Toe-Up Socks: Toes

Now that you have mastered the cast on, you are ready to knit the toe of your sock. Before you start knitting

  • Read through your pattern’s directions for the toe;
  • If you don’t understand the abbreviations in the directions, check your pattern’s glossary or the introduction to the pattern for an explanation.
  • If there is no glossary or you need more information, try the tutorial from PurlBee on knitting abbreviations (if you click on the terms that are links, you will find more detailed information and some will have instructional videos).

There are several basic variations of toe styles for toe-up socks. They basically the same as toes used in top-down construction but worked in reverse – you start with the small end and work increases. In a top-down sock, you are decreasing your way to the toe.

Another advantage of using a toe-up design is that you don’t have to do the Kitchener stitch to finish your socks. Less finishing tends to make most knitters happy.

The following are the most common types of toes used in toe-up sock knitting construction. Your pattern may not identify what sort of toe style the sock uses but it you read through the directions for the toe and compare them to the descriptions below, you should be able to figure it out.

  • Standard Toe (a.k.a., Wedge Toe and Round Toe) – The most common toe used in both toe-up and top-down sock knitting goes by several names. It is basically a toe that is either rounded or trapezoid in shape, depending on how long the toe edge row is and how frequently the increases are made.
  • Star Toe – The Star Toe starts with a smaller number of stitches in the cast-on than the Standard Toe. Markers are used to divide the stitches into three or four sections with an equal number of stitches in each section and the increases are made at the markers instead of just on the sides of the foot.
  • Pontoon Toe and Moccasin Toe – These two toe styles are detailed in Cat Bordhi’s New Pathways for Sock Knitters: Book One. This is a variation on the Standard Toe and the Star Toe. With these, as you start knitting the toe, the stitches are divided into four sections. But instead of having the same number of stitches in each section like the Star Toe, the stitches are divided so that there are a few stitches between the markers where the increases are made. This creates a thin band that can either run over the top of the foot (Pontoon Toe) or along the sides of the foot (Moccasin Toe).

Working increases in the toe

If you are still relatively new to knitting the thing besides the cast on that may be challenging in knitting sock toes is the increases for shaping. There are many different ways to increase stitches and your pattern should specify how to make the increases. Learning to work increases and decreases is an important skill to learn in knitting as you will need to use it for most any item that requires shaping. You will also be making increases as you develop the foot of the sock but the pattern may call for those to be made in a different way. Some methods of increasing stitches will cause the stitches to lean to the left or right and it is often an integral part of how the sock looks.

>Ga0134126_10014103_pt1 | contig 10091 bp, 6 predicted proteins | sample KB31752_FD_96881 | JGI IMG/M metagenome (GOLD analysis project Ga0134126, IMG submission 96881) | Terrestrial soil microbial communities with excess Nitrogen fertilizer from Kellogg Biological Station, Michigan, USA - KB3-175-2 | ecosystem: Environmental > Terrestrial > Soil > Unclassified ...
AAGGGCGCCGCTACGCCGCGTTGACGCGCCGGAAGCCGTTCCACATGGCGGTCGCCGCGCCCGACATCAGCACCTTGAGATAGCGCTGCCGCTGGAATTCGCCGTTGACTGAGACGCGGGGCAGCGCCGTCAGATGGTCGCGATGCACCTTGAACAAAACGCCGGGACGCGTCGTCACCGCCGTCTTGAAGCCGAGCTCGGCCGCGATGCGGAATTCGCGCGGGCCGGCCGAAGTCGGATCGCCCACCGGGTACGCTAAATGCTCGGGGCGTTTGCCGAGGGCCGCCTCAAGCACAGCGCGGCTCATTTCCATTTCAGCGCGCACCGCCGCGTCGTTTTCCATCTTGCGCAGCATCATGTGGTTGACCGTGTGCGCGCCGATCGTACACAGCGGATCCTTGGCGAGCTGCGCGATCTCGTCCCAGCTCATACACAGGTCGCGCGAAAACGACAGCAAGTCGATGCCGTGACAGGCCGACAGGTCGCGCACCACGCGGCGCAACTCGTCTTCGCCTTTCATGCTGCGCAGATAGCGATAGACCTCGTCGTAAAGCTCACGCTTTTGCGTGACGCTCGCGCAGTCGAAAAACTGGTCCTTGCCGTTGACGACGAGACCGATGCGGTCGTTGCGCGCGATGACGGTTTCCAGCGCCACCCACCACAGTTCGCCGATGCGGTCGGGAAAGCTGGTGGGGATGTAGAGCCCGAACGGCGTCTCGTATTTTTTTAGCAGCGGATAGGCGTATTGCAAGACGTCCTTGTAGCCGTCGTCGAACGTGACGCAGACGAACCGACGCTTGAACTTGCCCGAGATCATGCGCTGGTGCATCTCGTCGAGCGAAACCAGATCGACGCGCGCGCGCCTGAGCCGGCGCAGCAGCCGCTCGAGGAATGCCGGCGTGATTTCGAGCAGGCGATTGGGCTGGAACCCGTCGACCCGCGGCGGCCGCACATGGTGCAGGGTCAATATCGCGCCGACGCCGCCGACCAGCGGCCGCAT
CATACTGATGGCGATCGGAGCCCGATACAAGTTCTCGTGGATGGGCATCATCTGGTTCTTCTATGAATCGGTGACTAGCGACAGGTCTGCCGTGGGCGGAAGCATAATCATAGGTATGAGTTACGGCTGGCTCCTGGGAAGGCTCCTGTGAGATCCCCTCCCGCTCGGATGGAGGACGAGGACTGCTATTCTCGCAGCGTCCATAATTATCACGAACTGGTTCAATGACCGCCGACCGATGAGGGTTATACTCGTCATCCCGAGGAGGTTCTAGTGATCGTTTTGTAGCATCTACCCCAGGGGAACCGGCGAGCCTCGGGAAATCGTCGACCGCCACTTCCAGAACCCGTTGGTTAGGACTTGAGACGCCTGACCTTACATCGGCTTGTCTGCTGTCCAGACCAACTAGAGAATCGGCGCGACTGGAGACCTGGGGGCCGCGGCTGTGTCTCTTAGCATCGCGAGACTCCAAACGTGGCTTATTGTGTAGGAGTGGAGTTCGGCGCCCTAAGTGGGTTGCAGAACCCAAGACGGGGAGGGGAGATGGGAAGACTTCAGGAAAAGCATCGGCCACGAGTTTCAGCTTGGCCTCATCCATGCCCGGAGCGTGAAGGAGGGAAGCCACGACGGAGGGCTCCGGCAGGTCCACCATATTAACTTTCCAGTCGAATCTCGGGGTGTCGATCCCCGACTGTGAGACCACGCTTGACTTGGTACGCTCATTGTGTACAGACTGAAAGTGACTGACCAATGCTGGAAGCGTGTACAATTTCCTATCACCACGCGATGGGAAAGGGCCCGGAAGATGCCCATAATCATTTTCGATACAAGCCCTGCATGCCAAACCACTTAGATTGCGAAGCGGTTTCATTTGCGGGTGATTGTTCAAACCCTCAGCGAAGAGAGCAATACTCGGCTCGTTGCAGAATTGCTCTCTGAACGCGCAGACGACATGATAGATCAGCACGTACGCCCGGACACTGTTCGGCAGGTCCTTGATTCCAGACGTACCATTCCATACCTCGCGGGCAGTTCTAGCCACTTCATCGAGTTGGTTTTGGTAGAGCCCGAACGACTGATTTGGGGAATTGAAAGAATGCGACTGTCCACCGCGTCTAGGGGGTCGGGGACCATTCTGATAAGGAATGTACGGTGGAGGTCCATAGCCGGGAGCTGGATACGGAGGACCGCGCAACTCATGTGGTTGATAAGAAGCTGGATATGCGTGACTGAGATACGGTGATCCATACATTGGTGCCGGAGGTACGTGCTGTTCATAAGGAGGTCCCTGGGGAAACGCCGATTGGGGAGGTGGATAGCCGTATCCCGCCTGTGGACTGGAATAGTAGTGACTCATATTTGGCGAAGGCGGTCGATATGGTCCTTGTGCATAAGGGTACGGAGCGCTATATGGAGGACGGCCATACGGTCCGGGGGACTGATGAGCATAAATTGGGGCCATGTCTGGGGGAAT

Do you need reinforcements?

Once upon a time, before this golden age of knitting, there were very few options when it came to sock yarns. Yarns appropriate for socks might or might not have nylon as part of the fiber blend in the yarn. It was a common practice to use a reinforcing thread of some kind to beef up the heels and toes to increase their longevity. There are still plenty of yarns that can be used for socks that don’t contain nylon, but a great many do. You don’t see many patterns today that recommend working a reinforcing thread. It is up to you to decide if you think it is necessary. I haven’t used one and my socks take a beat and are still doing well and none of the socks I have made a presents have come back for repairs.

In The Knitter’s Book of Socks: The Yarn Lover’s Ultimate Guide to Creating Socks That Fit Well, Feel Great, and Last a Lifetime, Clara Parkes discusses other ways to toughen up the toes and heels of socks by using particularly hard-wearing stitch patterns. For example, one of the patterns in her book, call Turbo Toes by A. Karen Alfke , uses linen stitch for the toes and heels. You can see the toe of a sock I made using that pattern on Ravelry.

Quick assessment

Once you have cast on and knit the toe of your sock, it’s good to stop and assess your work before moving on to the foot.  Run through the questions below and make sure you are on track.

1. Are the stitches in your cast-on uniform and well shaped?

2. Count the stitches on your needles. Compare that to the number of stitches your pattern calls for when the toe is completed. Is the number correct? If you have more, you have made an extra stitch somewhere. If you have fewer, you either did not make enough increases or you have dropped a stitch. Examine your sock carefully to determine which of these is the case. It may be best to unravel and start over.

3. Is the shape of the toe symmetrical? If it is not and your stitches are uniform, then it is likely an indication that you didn’t make the same number of increases on the rows.

4. Try the sock on your foot. Is it snug but not too tight? If the sock is tight, check the gauge of what you have knit to make sure you are matching what the pattern calls for and check the pattern to make sure you are knitting the right size pattern.

5. Check your gauge. See if you are still getting the gauge you did in your swatch and that matches the pattern.

Next up, developing the foot of your sock.



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